1 2 3 4

Actions taken to address forest degradation


Co-management of watershed - Following the completion of the FLUP that involved various stakeholders, a co-management agreement between Wao & DENR-ARMM was signed, giving the LGU a lead role in forest management
Signed in April 2006 Total area: 2,184 hectares With 329 HH settlers Water source of WWD Water source of WDC Affects flooding downstream Nursery establishment, rehabilitation and forest protection started in 2005

Actions taken to address forest degradation


Under co-management scheme, actual occupants in watershed awarded with Individual Property Rights (IPR) Certificates, a sub-agreement between the IPR holders and the LGU-Wao, providing them security of tenure over their claimed area and making them partners of the LGU in forest management.

Watershed Area- 2,184 hectares

Actions taken to address forest degradation


163 (almost half of upland settlers) were issued with IPR agreements; 240 hectares developed into agroforestry; IPR issuance ongoing Beneficiaries given training; such as in farm planning, operating a cooperative & law enforcement; also provided with seedlings (abaca, coffee and rubber, fruit trees) under a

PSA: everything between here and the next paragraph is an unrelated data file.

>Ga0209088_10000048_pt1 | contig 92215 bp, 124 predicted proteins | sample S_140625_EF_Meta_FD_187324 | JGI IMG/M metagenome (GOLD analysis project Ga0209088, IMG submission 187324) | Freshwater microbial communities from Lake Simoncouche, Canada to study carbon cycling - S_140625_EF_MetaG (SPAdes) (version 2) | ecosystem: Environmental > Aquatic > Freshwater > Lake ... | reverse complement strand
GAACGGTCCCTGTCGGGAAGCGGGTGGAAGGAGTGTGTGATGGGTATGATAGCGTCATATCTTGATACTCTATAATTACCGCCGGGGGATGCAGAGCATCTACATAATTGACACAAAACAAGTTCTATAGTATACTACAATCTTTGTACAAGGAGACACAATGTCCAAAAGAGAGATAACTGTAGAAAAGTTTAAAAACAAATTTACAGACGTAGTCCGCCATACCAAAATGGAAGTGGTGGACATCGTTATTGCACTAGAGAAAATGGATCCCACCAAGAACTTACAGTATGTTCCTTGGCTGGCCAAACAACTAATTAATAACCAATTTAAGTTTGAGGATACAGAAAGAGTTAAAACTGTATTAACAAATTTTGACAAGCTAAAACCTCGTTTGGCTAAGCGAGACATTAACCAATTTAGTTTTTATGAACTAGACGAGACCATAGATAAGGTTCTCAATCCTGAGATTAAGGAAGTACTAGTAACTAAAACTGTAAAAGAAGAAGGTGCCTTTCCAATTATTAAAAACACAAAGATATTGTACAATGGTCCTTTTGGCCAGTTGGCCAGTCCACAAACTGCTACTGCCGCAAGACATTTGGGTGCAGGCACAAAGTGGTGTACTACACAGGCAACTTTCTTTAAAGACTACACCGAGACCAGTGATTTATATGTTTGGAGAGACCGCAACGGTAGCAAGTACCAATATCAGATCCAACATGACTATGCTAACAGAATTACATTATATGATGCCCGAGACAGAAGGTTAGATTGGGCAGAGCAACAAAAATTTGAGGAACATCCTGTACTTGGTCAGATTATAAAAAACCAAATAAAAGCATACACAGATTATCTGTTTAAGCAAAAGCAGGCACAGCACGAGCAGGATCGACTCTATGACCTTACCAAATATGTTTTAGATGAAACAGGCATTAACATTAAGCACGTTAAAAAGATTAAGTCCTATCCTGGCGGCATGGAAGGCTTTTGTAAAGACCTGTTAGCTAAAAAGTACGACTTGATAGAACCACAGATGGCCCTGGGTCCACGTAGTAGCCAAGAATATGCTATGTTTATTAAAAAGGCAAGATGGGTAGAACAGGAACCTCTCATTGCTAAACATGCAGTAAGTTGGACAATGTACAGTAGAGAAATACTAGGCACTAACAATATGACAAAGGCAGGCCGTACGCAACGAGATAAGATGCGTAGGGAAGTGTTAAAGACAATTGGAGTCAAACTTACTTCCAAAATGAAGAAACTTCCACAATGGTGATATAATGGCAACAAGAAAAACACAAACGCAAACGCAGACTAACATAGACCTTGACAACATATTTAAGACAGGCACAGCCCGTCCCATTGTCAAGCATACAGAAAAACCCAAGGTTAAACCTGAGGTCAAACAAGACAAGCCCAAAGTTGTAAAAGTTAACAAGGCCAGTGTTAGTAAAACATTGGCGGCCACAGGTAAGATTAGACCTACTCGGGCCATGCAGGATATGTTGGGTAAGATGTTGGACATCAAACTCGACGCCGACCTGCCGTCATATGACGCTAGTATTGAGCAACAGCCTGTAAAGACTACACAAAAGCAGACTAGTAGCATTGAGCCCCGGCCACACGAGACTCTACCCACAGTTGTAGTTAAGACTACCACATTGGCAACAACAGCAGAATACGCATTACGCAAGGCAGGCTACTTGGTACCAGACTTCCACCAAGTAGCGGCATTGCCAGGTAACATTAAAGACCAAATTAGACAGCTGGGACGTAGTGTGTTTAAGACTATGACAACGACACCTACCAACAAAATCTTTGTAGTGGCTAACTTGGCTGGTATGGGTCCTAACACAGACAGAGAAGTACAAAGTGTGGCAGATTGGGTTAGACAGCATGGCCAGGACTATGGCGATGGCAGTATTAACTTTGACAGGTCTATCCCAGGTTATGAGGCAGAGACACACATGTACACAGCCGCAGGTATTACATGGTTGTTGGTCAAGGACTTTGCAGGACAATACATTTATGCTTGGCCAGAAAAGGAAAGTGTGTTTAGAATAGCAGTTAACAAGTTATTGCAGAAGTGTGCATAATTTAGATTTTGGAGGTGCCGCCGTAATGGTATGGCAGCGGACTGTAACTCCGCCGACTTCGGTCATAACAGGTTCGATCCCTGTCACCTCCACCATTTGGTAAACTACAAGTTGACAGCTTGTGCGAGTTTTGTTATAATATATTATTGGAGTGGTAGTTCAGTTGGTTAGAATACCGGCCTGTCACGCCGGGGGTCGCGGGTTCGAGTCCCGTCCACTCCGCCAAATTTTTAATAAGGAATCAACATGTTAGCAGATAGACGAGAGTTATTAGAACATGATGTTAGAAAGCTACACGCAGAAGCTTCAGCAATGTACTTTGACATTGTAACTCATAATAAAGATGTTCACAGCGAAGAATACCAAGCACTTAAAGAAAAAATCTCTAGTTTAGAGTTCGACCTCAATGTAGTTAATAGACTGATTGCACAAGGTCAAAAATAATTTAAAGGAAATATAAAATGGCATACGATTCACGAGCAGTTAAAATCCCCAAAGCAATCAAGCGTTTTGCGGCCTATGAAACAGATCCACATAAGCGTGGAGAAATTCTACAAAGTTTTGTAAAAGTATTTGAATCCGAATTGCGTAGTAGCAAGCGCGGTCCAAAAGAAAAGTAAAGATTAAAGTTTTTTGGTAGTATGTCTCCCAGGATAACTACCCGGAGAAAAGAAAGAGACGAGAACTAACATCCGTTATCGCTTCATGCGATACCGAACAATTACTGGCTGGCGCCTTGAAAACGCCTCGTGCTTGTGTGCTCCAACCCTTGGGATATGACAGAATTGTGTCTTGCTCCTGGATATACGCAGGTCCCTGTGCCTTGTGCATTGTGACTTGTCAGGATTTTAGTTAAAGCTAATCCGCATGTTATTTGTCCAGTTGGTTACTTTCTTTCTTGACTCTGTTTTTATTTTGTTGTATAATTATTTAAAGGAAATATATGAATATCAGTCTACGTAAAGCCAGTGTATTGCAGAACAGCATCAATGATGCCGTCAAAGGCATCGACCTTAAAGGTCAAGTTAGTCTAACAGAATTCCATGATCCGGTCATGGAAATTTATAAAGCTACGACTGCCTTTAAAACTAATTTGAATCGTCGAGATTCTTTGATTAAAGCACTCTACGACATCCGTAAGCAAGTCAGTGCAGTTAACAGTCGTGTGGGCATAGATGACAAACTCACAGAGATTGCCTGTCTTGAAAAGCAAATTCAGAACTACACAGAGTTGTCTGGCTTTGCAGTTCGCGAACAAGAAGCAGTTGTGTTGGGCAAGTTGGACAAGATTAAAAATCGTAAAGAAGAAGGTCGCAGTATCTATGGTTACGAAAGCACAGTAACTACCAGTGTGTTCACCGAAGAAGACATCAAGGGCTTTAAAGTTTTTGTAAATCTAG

plant-now-paylater scheme

Looking for alternative financing

Wao increased LGU investment on Forest Management - Php 1M / Yr from 2005 date, a 3rd class Municipality it could only provide For Wao to be able to provide continued support for the forest development efforts of IPR holders & sustain forest protection efforts, it had to encourage other stakeholders to give their share

PES as alternative financing scheme


In a roundtable discussion in Nov. 2009, stakeholders agreed to a PES scheme to sustain forest development program In Dec. 2009, forged MOA with Wao Water District to contribute P75,000/year In Aug. 2010, signed MOA with Unifrutti Philippines (P100,000/year contribution in cash or in kind) Also in Aug. 2010, signed MOA with Wao Truck Owners Association for a contribution of P10/truckload of agricultural products In March 2011, had MOA with Wao Development Corporation (P100,000/ year contribution in cash/in kind). Wao also established Mountain Spring Resort (50% of proceeds will be allocated for the Community Watershed Program)